People’s Republic of China Census
The U.S #1 Total
Based upon US Census Data:
2018 (Year to Date) China serves at the US #1 Total Trade Partner
2017 China was #1 Total Trade Partner:
Export $130.4 B Import $505.6 B
Population: 1.38 B (world’s largest population by country)
GDP(purchasing power parity): 2017 est. 23.12 trillion (world’s #1)
(U.S. is 19.36)
Square km: 9.6 million (worlds 5th largest country) (U.S. is 9.8 m)
Type of Government: communist – party led
Ethnic Groups: 91.6% Han, 1.3 % Zhuan, 7.1% combined 17+ groups
Languages: 2 primary (Mandarin and Cantonese) + numerous other
Regional Trade Bloc: Asia-Pacific Economic Cooperation(APEC) forum
Despite trade sanctions and tariffs, China and the United States are the world’s leading economies and serve as critical trading partners
Appointments are necessary – should be made 1 – 2 months in advance.
Best to schedule appointments from April – June and September – October
Don’t Be Late – Be on time or slightly early (Arriving late is an insult)
Business hours are from 8:00 am to 5:00 pm, Monday to Friday
Taking a break – many workers may take a break from noon to 2:00 pm (everything stops)
Check the Chinese calendar to avoid all
national holidays, especially Chinese New Year
Dress conservatively. Avoid bright fabrics and colors.
Never wear shorts or exercise clothing.
Blue jeans are never worn in the workplace.
Business suit with a tie in neutral colors is standard.
You always keep your suit jacket on. It is considered rude to remove your jacket.
Only closed-toe shoes are to be worn. Never wear casual, sandals, or athletic footwear.
Dress conservatively. Do not wear anything revealing. A dress
hem should be below the knee.
Avoid wearing extremely high heels. Low heels are acceptable.
Do not wear flashy or large jewelry
Use of a couple of words in Chinese is appreciated
In Chinese culture, people exchange pleasantries and should not be taken literally (answer with yes or thank you)
Discussion topics include art, scenery, landmarks, climate and geography
Avoid discussion of cultural revolutions, Chairman Mao, Tibet, Taiwan, human rights, and animal treatment
Chinese people are careful about strong negative statements – Don’t say bluntly NO
Statements such as “Not a big issue” usually means there is still a problem.
Body language and movements are always something to consider. Body posture should always be formal and attentive.
This Photo by Unknown Author is licensed under CC BY
Official policy forbids gift giving. It is considered bribery.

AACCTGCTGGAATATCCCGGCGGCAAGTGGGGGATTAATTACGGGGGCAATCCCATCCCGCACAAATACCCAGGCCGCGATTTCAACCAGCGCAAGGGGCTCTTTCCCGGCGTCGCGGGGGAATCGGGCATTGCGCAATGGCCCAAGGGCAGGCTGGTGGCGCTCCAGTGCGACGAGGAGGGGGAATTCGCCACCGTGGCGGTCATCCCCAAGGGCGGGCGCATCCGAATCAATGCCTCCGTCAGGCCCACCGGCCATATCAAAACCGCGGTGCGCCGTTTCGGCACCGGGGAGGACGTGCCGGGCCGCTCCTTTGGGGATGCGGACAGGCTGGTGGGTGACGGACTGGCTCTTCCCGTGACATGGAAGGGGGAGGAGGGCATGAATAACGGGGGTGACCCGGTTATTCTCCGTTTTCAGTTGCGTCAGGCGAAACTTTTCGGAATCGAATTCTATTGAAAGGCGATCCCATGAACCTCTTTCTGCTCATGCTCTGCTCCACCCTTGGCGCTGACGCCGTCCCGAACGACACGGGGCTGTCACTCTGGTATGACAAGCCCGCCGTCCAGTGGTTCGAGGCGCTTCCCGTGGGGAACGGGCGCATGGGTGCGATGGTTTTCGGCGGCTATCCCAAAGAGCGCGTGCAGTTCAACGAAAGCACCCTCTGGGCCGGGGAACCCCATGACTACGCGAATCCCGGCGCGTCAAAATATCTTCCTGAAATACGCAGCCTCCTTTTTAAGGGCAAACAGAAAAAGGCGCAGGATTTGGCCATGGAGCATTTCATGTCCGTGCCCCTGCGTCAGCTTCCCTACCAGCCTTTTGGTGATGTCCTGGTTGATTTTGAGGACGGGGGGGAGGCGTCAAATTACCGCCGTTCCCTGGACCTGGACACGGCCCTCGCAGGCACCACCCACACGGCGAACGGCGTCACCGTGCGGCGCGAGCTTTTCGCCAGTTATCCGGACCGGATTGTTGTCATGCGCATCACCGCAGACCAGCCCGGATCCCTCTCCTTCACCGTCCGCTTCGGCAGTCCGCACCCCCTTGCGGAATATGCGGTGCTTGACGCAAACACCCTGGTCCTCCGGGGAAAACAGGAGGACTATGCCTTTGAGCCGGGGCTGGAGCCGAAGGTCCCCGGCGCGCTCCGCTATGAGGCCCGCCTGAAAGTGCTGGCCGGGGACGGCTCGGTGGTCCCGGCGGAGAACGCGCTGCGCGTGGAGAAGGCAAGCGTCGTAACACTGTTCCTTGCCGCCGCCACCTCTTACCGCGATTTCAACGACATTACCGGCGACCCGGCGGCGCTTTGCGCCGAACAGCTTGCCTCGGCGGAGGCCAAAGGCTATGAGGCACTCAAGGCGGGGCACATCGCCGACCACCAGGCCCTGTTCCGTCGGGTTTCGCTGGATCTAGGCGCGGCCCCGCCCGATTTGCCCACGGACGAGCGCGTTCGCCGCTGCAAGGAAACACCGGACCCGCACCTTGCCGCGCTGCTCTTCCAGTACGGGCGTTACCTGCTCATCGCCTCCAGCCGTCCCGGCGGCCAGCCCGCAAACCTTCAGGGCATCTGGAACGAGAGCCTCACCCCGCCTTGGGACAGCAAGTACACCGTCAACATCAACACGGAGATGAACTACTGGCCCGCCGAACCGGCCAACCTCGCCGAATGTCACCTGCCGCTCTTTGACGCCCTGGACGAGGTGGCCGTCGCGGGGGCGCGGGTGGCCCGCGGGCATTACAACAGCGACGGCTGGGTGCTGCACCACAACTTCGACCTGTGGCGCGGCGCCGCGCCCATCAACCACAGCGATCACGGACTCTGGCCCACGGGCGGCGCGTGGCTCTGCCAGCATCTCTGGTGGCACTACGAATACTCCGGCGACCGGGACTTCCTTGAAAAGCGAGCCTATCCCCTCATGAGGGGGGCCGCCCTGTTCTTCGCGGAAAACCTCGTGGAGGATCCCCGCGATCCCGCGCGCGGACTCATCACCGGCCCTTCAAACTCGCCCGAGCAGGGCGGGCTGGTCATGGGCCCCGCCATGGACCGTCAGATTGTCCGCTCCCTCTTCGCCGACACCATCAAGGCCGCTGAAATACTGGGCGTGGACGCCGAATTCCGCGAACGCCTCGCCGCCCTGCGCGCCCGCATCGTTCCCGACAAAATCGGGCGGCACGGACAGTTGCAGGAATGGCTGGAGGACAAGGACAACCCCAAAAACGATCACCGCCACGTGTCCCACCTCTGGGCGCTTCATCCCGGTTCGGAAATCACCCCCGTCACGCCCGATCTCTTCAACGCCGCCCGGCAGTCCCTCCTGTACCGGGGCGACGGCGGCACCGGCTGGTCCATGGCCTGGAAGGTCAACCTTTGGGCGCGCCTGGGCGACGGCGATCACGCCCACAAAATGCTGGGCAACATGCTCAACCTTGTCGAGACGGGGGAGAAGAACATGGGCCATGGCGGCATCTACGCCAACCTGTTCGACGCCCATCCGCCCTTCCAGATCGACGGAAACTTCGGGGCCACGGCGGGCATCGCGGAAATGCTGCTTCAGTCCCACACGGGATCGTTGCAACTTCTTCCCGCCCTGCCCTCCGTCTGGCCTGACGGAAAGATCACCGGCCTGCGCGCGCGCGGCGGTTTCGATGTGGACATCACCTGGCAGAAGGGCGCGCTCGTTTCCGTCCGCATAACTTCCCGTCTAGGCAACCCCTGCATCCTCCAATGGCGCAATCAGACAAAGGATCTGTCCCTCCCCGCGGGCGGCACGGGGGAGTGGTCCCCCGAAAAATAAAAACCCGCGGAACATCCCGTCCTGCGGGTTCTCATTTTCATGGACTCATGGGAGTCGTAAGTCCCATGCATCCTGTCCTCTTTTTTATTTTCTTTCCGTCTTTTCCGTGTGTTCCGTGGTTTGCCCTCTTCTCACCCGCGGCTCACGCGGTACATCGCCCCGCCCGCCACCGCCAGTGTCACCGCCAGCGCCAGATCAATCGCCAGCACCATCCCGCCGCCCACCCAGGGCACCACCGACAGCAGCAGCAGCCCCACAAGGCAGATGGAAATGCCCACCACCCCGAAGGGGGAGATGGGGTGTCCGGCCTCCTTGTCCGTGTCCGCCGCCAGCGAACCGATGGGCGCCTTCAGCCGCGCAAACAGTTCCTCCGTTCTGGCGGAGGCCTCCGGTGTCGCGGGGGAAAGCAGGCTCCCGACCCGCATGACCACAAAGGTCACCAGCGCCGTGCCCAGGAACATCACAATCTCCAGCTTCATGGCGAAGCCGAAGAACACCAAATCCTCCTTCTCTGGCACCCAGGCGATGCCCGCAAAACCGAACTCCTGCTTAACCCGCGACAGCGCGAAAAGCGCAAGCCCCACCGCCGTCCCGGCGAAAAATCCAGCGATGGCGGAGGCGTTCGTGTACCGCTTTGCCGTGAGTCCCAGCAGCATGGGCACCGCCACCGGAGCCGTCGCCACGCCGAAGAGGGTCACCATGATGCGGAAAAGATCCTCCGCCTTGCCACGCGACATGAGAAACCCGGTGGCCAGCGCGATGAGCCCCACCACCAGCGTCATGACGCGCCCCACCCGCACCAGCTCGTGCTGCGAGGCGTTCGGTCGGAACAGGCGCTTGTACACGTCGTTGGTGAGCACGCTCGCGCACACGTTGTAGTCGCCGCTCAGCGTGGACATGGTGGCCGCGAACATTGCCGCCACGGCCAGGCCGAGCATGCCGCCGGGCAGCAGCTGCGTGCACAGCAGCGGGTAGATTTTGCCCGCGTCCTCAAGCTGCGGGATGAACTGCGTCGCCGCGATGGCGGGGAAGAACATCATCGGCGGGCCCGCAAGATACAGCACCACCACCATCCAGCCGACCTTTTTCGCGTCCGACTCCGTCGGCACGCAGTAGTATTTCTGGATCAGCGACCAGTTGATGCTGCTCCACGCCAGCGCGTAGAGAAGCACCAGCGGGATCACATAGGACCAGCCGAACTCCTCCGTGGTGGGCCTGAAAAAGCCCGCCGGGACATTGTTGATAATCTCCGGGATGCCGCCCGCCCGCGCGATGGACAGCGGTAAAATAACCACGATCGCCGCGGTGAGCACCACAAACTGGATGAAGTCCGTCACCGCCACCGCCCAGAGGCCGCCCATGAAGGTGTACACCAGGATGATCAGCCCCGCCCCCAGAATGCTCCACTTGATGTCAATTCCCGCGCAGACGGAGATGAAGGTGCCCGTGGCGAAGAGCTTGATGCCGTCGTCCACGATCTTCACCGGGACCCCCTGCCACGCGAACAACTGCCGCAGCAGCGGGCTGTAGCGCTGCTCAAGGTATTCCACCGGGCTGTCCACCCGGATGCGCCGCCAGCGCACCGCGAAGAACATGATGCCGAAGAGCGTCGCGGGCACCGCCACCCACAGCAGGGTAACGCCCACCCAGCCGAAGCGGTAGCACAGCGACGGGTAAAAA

Gifts are offered with two hands
Gifts are often refused at first. The refusing 2-3 times is often the case and reflects modesty and humility.
Gifts from home countries are welcome
Quantity of 8 – it is a lucky number
Wrapped in red paper. Red is seen as lucky. Pink, gold, and silver are also acceptable. Check regional variations. It is safest to have them locally wrapped.
A clock – it is a sign your are counting seconds to the recipients death.
Fans – it sounds like san which means scatter or to loose.
Green hat – it means someone’s wife was unfaithful
Lets Make a Deal
Chinese word for negotiation is tan pan. The character mean “to discuss” and “to judge”
Trust is critical and must be established
Face is part of the culture and therefore part of making a deal
Use of a local intermediary may be of assistance to help with local context and cultural differences
Chinese take their time to conclude a deal
Perceptions of each party:
Americans perceive the Chinese as
inefficient, vague, and slow paced.
Chinese perceive the Americans as
impersonal, impulsive and wanting
quick conclusion to negotiations.
This Photo by Unknown Author is licensed under CC BY-NC-SA
Evening banquets are common. Business lunches are growing in popularity. Breakfast is not part of the Chinese culture.
Dinner starts between 6:30 and 7 pm. Events usually last 2 hours
Generally arrive on time. For a formal banquet arrive 15 minutes early
Banquets are often held in restaurants
Tea drinking ritual is an important part of business entertaining
It is appreciated if you use chopsticks
Laying chopstick parallel on top of your bowl
is believed to be bad luck
Placing your chopsticks straight up in your
bowl of rice is considered rude.
Chinese people prefer modesty and keeping a low profile
Loud outbursts are not appropriate
Handshakes are common but wait for your Chinese counterparts to initiate
Putting your hands in your mouth – it is considered vulgar
Avoid biting your nails or picking food from your teeth
Acknowledge the most senior person in a group first
Pushing or cutting in line is common however Chinese do not like when non-Chinese do the same action
Do not touch a colleague. Chinese dislike
being touched by strangers.
Spitting in public is no longer acceptable
Top Trading Partners – February 2018 https://www.census.gov/foreign-trade/statistics/highlights/top/top1802yr.html
Top Trading Partners – December 2017 https://www.census.gov/foreign-trade/statistics/highlights/top/top1712yr.html
The CIA World Factbook https://www.cia.gov/library/publications/the-world-factbook/geos/ch.html
GIGABIZ Entertaining http://www.gigabiz.co.uk/entertaining.html
Proper Character and Behavior https://chinaculturecorner.com/2013/06/05/proper-character-in-china/
Negotiation, Chinese Style – 1 November 2010. http://www.chinabusinessreview.com/negotiations-chinese-style/